Trailers and TV spots used a version of This Mortal Coil's cover of "Song to the Siren", which was just recorded for the trailer and was sung by the singer Renee of the band Moneypenny.[citation needed]

Soundtrack[edit]

  1. "Immortally Insane" by Pantera
  2. "Below the Bottom" by Hatebreed
  3. "Pride" by Soil
  4. "Deliver Me" by Static-X
  5. "43" by Mushroomhead
  6. "Pig" by Seether
  7. "Down in Flames" by Nothingface
  8. "Self-Medicate" by 40 Below Summer
  9. "Suffocate" by Motograter
  10. "Destroyer of Senses" by Shadows Fall
  11. "Rational Gaze" by Meshuggah
  12. "Archetype (Remix)" by Fear Factory
  13. "Enshrined by Grace" by Morbid Angel
  14. "Listen" by Index Case
  15. "Stay in Shadow" by Finger Eleven
  16. "Ruin" by Lamb of God
  17. "As Real As It Gets" by Sworn Enemy
  18. "Five Months" by Coretez

References[edit]

  1. ^ "THE TEXAS CHAINSAW MASSACRE (18)". British Board of Film Classification. September 26, 2003. Retrieved January 13, 2016. 
  2. ^ Fleming, Michael (October 8, 2009). "Twisted moves to 'Texas'". Variety. Reed Business Information. Retrieved July 3, 2011. 
  3. ^ "The Texas Chainsaw Massacre (2003)". Box Office Mojo. Internet Movie Database. Retrieved August 1, 2011. 
  4. ^ a b "Texas Chainsaw Massacre, The - Mania.com". Mania.com. Mania.com. Retrieved 21 August 2014. 
  5. ^ Pollard, Andrew. "Marcus Nispel | THE ASYLUM, TEXAS CHAINSAW MASSACRE, FRIDAY THE 13TH". Starburst. Retrieved 24 February 2016. 
  6. ^ Harris, Dana (18 June 2002). "Horror redo 'Chainsaw' catches Biel, Balfour". Variety. Retrieved 24 February 2016. 
  7. ^ Holden, Stephen. "Insomnia and Then Emaciation; Now Paranoia Takes Its Turn." The New York Times 22 October 2004.
  8. ^ Condit, Jon. "Kosar, Scott (The Amityville Horror) - Dread Central". Dread Central.com. Jon Condit. Retrieved 16 August 2016. 
  9. ^ "Mr. Beaks Interviews Marcus Nispel, TEXAS CHAINSAW Remake Director!!". Ain't It Cool.com. Ain't It Cool News Staff. Retrieved 11 August 2016. 
  10. ^ a b "Interview with Andrew Bryniarski". texaschainsawmassacre.net. texaschainsawmassacre.net. Retrieved July 29, 2014. 
  11. ^ a b Head, Steve (14 October 2003). "An Interview with Michael Bay". IGN. Retrieved 24 February 2016. 
  12. ^ Harris, Dana (7 May 2002). "Nispel to direct remake of 'Chainsaw Massacre'". Variety. Retrieved 24 February 2016. 
  13. ^ Patrizio, Andy (25 March 2004). "An Interview with Marcus Nispel". IGN. Retrieved 24 February 2016. 
  14. ^ Elliott-Smith, Darren (2016). "Queer Erotic Aesthetics in Texas Chainsaw Massacre". In Clayton, Wickham. Style and Form in the Hollywood Slasher Film. Palgrave Macmillan. p. 181. ISBN 9781137496478.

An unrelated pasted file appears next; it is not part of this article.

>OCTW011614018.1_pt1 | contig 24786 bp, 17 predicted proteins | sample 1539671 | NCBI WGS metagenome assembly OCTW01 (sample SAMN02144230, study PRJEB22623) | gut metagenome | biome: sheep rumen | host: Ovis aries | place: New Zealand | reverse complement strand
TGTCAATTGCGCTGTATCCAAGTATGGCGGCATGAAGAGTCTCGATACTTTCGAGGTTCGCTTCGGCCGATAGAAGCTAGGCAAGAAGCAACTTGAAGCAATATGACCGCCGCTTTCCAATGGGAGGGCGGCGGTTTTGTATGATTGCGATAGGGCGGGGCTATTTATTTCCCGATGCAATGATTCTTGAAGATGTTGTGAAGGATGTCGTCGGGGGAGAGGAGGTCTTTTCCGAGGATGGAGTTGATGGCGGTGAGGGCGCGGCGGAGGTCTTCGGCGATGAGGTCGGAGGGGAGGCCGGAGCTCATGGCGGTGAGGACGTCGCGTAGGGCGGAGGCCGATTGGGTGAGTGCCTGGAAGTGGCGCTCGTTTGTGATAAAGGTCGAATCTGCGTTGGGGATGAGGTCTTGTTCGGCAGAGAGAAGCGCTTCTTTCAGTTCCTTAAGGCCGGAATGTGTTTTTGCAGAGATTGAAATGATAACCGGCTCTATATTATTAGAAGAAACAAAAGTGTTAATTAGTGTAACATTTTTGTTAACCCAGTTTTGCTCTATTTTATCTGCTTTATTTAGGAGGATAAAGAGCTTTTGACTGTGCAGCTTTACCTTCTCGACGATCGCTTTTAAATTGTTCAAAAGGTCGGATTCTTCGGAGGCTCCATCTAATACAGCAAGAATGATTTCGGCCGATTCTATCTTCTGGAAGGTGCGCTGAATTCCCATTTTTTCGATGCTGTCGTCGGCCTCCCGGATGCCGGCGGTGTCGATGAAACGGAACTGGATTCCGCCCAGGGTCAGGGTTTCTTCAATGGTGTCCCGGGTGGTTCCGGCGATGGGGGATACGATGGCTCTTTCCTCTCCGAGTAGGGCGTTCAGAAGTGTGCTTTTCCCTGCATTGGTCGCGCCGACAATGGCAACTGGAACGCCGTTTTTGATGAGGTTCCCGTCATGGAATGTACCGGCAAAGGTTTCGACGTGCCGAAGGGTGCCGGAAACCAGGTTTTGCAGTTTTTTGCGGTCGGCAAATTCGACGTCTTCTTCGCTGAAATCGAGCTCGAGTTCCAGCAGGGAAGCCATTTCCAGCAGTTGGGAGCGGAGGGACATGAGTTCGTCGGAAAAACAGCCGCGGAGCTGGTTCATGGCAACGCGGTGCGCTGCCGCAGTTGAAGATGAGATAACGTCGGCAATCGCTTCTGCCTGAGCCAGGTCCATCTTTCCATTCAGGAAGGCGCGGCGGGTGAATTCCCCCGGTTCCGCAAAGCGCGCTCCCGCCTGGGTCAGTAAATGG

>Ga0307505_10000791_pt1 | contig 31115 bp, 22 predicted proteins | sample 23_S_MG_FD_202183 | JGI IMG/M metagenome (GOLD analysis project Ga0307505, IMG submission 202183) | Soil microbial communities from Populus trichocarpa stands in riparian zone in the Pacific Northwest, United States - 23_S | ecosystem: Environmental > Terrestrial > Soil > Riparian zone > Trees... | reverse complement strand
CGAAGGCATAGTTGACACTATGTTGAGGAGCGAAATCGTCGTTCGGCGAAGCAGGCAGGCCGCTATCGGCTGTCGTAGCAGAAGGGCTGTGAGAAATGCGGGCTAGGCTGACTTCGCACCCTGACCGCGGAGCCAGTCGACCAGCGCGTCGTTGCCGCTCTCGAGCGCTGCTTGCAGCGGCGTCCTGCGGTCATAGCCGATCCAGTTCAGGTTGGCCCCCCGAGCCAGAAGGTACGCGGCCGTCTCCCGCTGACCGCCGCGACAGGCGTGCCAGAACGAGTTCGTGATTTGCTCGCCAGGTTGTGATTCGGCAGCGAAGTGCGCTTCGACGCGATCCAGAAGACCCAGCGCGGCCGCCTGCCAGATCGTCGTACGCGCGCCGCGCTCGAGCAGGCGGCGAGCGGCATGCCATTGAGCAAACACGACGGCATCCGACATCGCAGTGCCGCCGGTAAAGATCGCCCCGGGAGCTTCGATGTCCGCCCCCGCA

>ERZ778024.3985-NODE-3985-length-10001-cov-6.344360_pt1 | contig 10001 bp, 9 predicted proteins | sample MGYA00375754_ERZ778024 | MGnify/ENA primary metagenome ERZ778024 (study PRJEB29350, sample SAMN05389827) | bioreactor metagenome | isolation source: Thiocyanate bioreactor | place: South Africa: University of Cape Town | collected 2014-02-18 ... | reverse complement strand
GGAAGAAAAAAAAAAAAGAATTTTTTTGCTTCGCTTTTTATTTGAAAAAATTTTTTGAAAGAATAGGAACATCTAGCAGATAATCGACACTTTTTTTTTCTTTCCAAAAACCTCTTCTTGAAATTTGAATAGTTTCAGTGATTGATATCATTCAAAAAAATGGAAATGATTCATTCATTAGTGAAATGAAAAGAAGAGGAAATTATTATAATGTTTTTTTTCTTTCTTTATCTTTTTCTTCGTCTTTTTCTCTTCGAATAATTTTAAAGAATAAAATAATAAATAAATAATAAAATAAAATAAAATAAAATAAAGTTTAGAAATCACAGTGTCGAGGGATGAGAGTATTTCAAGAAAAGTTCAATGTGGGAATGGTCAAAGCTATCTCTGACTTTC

15. ^ Rachael Bell and Marilyn Bardsley. "Ed Gein: The Inspiration for Buffalo Bill and Psycho". truTV. Retrieved August 3, 2009. 
  16. ^ "The Texas Chainsaw Massacre". Rotten Tomatoes. Retrieved August 3, 2009. 
  17. ^ "The Texas Chainsaw Massacre". Metacritic.com. Metacritic. Retrieved 30 December 2014. 
  18. ^ Roger Ebert (17 October 2003). "The Texas Chainsaw Massacre". Retrieved 12 July 2014.  0/4 stars
  19. ^ Foundas, Scott. "Review: 'The Texas Chainsaw Massacre'". Variety.com. Scott Foundas. Retrieved 30 December 2014. 
  20. ^ Travers, Peter. "Texas Chainsaw Massacre". Rolling Stone.com. Peter Travers. Retrieved 30 December 2014. 
  21. ^ Kehr, Dave. "Another Long March to the Slaughterhouse". New York Times.com. Dave Kehr. Retrieved 30 December 2014. 
  22. ^ Maltin, Leonard (September 2013). Leonard Maltin's 2014 Movie Guide. New York, New York: Penguin Group. p. 1397. ISBN 978-0-451-41810-4. 
  23. ^ Elder, Robert K. (17 October 2003). "`Texas Chainsaw Massacre' is one sharp horror remake". Chicago Tribune. Retrieved 24 February 2016. 
  24. ^ "The Texas Chainsaw massacre review". Total Film. 31 October 2003. Retrieved 24 February 2016. 
  25. ^ Thomas, William (28 October 2015). "The Texas Chainsaw Massacre Review". Empire. Retrieved 24 February 2016. 
  26. ^ Wilson, John (2007). The Official Razzie Movie Guide: Enjoying the Best of Hollywood's Worst. Grand Central Publishing. Twenty-fourth Annual Razzie Awards (2003). ISBN 9780446510080. 
  27. ^ The Texas Chainsaw Massacre Release Retrieved on 2007-11-12
  28. ^ Texas Chainsaw opening day gross Retrieved on 2007-11-12
  29. ^ TCM gross
  30. ^ The Texas Chainsaw Massacre at Box Office Mojo
  31. ^ "The Texas Chainsaw Massacre (2003)". IGN. Retrieved 25 February 2016. 
  32. ^ Keefer, Ryan (18 October 2009). "The Texas Chainsaw Massacre (Blu-ray)". DVD Talk. Retrieved 25 February 2016. 
  33. ^ "Texas Chainsaw Massacre (New Line Cinema): Stephen Hand: 9781844160600: Amazon.com: Books". Amazon.com. Amazon. Retrieved 23 April 2016. 
  34. ^ "Freddy vs. Jason (New Line Cinema): Stephen Hand: 9781844160594: Amazon.com: Books". Amazon.com. Amazon. Retrieved 23 April 2016. 
  35. ^ "The Texas Chainsaw Massacre (2003)". The Soundtrack Info Project. Retrieved 2010-07-01. 
  36. ^ "The Texas Chainsaw Massacre (score) (2003)". The Soundtrack Info Project. Retrieved 2010-07-01. 

External links[edit]